From time to time, we get questions from our customers about durable medical equipment and Medicare. Earlier this year, we published an article about what durable medical equipment (DME) Medicare covers and briefly discussed the competitive bidding process that took effect in 2011, and expanded this year. While that article covers much of what you may need to know, we know many of you may have other questions about this ever-changing area of healthcare. While any formal questions related to Medicare should be directed to Medicare.gov, we’ve researched and compiled answers to other questions you may have.
Q: How do I replace lost or damaged durable medical equipment or supplies in a disaster or emergency?
I have Original Medicare
If Original Medicare already paid for durable medical equipment (DME) (like a wheelchair or walker) or supplies (like diabetic supplies) damaged or lost due to an emergency or disaster:
- In certain cases, Medicare will cover the cost to repair or replace your equipment or supplies
- Generally, Medicare will also cover the cost of rentals for items (such as wheelchairs) during the time your equipment is being repaired
I have a Medicare Advantage Plan or other Medicare health plan
Contact your plan directly to find out how it replaces DME or supplies damaged or lost in an emergency or disaster. Get your plan’s contact information.
Q: What areas of California are presently included in the Competitive Bidding Program?
According to Medicare.gov, the following areas in California are affected by Medicare’s Competitive Bidding Program as of July 2013:
- Bakersfield-Delano, CA
- Fresno, CA
- Los Angeles-Long Beach-Santa Ana, CA
- Oxnard-Thousand Oaks-Ventura, CA
- Sacramento–Arden-Arcade–Roseville, CA
- San Diego-Carlsbad-San Marcos, CA
- San Francisco-Oakland-Fremont, CA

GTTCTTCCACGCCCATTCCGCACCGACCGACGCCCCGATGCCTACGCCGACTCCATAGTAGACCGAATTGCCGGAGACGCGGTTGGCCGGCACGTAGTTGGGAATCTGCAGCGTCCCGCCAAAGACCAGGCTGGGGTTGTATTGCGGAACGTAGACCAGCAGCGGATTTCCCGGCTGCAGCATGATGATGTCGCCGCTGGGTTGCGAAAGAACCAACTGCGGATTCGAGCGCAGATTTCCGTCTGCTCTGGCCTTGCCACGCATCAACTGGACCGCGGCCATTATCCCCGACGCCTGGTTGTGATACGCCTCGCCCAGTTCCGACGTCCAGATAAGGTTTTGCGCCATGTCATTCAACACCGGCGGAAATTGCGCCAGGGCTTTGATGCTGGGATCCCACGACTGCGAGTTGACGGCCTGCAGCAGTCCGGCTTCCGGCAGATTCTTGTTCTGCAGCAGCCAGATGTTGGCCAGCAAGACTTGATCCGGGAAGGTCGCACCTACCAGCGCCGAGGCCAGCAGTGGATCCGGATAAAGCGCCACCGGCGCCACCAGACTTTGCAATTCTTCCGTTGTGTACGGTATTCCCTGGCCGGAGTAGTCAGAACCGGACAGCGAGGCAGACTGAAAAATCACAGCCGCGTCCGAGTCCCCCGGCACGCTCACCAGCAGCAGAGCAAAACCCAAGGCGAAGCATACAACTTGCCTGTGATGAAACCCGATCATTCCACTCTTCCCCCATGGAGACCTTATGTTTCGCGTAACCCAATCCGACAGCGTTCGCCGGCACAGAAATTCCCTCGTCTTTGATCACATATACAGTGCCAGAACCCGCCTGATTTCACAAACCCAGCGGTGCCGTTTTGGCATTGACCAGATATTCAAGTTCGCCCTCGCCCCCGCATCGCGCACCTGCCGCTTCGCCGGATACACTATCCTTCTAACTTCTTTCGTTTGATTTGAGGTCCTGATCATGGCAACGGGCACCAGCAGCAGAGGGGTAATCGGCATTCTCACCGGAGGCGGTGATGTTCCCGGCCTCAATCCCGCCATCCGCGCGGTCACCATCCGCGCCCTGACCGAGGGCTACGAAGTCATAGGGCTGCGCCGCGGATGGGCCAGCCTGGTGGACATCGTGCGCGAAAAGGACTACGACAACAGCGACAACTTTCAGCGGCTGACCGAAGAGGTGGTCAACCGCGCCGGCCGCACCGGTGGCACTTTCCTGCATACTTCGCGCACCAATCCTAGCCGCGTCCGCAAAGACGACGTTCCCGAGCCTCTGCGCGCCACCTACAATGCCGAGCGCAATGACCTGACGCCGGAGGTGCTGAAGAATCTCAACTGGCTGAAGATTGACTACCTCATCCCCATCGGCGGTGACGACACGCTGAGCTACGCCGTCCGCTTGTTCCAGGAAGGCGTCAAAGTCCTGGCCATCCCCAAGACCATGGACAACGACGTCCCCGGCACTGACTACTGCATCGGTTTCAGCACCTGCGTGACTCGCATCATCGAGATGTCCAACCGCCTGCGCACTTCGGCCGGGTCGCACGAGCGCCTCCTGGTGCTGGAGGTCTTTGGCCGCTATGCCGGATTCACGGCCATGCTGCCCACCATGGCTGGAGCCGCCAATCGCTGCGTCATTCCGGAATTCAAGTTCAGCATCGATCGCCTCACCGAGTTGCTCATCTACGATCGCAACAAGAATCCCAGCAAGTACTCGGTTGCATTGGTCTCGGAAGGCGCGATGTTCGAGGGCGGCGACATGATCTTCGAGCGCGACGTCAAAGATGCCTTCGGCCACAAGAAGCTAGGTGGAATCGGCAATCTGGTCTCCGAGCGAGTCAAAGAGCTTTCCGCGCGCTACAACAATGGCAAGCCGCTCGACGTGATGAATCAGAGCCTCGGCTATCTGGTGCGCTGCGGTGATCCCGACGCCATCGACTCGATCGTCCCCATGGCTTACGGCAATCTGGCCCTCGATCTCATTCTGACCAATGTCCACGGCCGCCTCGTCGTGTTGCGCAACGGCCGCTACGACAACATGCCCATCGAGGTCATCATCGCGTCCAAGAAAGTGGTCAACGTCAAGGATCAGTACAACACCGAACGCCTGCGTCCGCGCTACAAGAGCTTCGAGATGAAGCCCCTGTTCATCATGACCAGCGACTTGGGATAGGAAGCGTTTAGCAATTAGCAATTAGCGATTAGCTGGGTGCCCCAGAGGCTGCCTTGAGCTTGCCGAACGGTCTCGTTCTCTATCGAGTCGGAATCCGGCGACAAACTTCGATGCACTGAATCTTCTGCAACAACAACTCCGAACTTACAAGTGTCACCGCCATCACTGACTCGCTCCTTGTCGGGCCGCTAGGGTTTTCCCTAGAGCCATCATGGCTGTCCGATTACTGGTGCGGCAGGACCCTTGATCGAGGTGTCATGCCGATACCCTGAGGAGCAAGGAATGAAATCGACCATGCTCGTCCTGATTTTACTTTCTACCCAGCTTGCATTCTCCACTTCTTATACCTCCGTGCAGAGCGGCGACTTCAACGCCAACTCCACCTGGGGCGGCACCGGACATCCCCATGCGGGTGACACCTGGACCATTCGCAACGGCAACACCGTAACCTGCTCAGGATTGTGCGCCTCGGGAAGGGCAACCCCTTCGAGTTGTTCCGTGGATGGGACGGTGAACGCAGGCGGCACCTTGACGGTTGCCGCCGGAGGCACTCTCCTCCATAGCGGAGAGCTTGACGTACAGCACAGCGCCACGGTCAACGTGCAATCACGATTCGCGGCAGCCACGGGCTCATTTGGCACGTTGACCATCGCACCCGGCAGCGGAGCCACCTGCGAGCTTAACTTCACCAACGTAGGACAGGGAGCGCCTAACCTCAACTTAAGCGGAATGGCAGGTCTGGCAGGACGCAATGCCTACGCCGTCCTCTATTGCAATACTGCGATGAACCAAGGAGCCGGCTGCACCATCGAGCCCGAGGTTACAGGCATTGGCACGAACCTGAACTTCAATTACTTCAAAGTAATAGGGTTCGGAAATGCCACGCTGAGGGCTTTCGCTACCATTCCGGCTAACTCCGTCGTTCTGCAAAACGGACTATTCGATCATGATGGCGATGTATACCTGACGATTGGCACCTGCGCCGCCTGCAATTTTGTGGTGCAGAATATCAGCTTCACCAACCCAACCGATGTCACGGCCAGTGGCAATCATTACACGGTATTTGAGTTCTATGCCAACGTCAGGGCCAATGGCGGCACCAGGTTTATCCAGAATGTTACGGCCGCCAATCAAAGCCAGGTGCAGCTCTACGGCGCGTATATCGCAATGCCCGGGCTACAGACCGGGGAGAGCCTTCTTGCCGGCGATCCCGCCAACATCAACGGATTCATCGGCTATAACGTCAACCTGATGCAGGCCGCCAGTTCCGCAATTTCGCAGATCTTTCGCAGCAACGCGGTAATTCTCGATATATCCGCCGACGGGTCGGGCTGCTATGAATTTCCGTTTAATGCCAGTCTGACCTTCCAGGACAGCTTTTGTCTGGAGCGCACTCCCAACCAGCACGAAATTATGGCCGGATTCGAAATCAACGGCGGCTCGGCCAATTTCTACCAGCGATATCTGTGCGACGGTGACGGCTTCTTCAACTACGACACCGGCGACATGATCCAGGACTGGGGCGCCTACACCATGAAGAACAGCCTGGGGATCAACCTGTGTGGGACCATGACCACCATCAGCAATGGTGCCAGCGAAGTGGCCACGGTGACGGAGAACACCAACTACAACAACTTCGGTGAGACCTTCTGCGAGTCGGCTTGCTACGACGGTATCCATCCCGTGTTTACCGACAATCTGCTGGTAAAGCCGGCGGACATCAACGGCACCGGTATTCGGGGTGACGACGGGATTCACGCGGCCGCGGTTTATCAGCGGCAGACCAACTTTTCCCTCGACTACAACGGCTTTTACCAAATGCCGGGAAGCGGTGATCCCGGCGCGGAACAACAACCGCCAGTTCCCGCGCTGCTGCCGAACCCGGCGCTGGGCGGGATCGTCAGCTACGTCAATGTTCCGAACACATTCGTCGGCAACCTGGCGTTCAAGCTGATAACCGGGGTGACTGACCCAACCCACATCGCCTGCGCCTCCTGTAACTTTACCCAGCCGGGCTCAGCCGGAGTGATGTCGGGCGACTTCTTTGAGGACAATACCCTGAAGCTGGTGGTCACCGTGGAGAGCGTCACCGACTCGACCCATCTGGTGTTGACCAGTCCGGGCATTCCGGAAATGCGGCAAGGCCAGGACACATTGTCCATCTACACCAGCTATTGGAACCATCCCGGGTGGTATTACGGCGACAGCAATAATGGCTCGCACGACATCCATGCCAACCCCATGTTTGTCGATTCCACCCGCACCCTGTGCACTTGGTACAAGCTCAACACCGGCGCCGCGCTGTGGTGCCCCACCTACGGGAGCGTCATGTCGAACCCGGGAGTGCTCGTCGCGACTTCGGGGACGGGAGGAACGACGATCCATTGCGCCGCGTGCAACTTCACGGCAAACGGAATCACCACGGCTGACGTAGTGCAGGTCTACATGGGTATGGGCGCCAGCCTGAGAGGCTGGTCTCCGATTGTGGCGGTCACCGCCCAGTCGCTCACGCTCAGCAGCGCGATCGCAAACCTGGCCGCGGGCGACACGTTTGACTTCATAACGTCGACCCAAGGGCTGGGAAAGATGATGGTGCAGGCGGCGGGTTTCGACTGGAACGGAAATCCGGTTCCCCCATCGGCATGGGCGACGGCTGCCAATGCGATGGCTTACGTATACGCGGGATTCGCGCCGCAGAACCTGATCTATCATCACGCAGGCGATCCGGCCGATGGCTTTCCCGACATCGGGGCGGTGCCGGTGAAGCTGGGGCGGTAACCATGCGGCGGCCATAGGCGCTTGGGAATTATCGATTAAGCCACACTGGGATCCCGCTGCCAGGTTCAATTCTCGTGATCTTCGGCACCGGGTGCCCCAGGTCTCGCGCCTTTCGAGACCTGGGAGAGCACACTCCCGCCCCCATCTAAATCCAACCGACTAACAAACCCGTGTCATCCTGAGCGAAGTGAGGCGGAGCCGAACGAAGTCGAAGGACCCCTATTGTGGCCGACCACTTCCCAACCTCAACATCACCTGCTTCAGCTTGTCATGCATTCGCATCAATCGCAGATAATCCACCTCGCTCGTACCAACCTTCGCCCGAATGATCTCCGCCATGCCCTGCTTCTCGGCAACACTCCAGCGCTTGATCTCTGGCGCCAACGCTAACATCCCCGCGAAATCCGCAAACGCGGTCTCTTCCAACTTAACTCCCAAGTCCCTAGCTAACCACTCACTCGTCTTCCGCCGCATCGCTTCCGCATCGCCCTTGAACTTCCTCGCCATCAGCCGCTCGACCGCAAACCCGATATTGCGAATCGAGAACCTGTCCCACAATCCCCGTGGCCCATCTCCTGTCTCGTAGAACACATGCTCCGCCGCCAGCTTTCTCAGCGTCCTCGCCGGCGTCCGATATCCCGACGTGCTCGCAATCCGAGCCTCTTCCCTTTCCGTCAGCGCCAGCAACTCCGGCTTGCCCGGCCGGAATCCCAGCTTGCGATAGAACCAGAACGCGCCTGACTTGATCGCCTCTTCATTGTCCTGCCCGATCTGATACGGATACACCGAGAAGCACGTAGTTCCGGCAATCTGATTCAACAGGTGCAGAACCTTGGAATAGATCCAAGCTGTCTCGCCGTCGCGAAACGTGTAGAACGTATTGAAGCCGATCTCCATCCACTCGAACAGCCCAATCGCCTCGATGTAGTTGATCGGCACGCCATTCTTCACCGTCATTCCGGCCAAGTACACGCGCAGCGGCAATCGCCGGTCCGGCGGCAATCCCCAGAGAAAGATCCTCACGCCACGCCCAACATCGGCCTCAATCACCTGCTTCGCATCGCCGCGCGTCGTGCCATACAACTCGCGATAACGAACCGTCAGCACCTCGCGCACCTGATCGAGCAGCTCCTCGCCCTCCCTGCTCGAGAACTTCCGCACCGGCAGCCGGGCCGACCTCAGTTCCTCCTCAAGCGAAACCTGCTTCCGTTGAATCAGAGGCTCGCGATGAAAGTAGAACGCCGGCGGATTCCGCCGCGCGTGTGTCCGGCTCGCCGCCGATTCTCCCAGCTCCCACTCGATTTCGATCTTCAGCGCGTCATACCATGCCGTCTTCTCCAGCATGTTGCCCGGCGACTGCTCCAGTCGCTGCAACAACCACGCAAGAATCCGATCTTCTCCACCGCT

- San Jose-Sunnyvale-Santa Clara, CA
- Stockton, CA
- Visalia-Porterville, CA
Q: How do I file a complaint about my durable medical equipment?
With your supplier or with Medicare:
You may file a complaint with your supplier, or call 1-800-MEDICARE.
Within 5 calendar days, the supplier must let you know they got your complaint and are investigating it.
Within 14 days, the supplier must send you the result and their response in writing.
With the Competitive Acquisition Ombudsman
Your complaint may also be referred to the Competitive Acquisition Ombudsman. The Ombudsman responds to individual and supplier inquiries, issues, and complaints. The Ombudsman reviews the concerns raised by people with Medicare through 1-800-MEDICARE and through your State Health Insurance Assistance Program (SHIP).
Q: Someone told me my DME Supplier needs to be accredited to be covered by Medicare. Is that true?
In November 2006, the Centers for Medicare & Medicaid Services (CMS) approved 10 national accreditation organizations that will accredit suppliers of durable medical equipment, prosthetics, orthotics and supplies (DMEPOS) as meeting new quality standards under Medicare Part B.
In order to enroll or maintain Medicare billing privileges, all DMEPOS suppliers (except for exempted professionals and other persons as specified by the Medicare Improvement for Patients and Providers Act of 2008) must comply with the Medicare program’s supplier standards (found at 42 CFR §424.57 (c)) and quality standards to become accredited. The accreditation requirement applies to suppliers of durable medical equipment, medical supplies, home dialysis supplies and equipment, therapeutic shoes, parenteral/enteral nutrition, transfusion medicine and prosthetic devices, and prosthetics and orthotics.
On March 23, 2010, the President signed HR 3590 into Public Law no: 111-148, which amends title XVII of the Social Security Act to exempt a pharmacy from accreditation if it meets all of the following criteria.
- the total billings by the pharmacy for DMEPOS are less than 5 percent of total pharmacy sales;
- the pharmacy has been enrolled as a supplier of durable medical equipment, prosthetics, orthotics and suppliers, as has been issued a provider number for at least 5 years;
- no final adverse action has been imposed on the pharmacy in the past 5 years;
- the pharmacy submits an attestation, as determined by CMS, that the pharmacy meets the first three criteria;
- the pharmacy agrees to submit materials as requested during the course of an audit conducted on a random sample of pharmacies selected annually.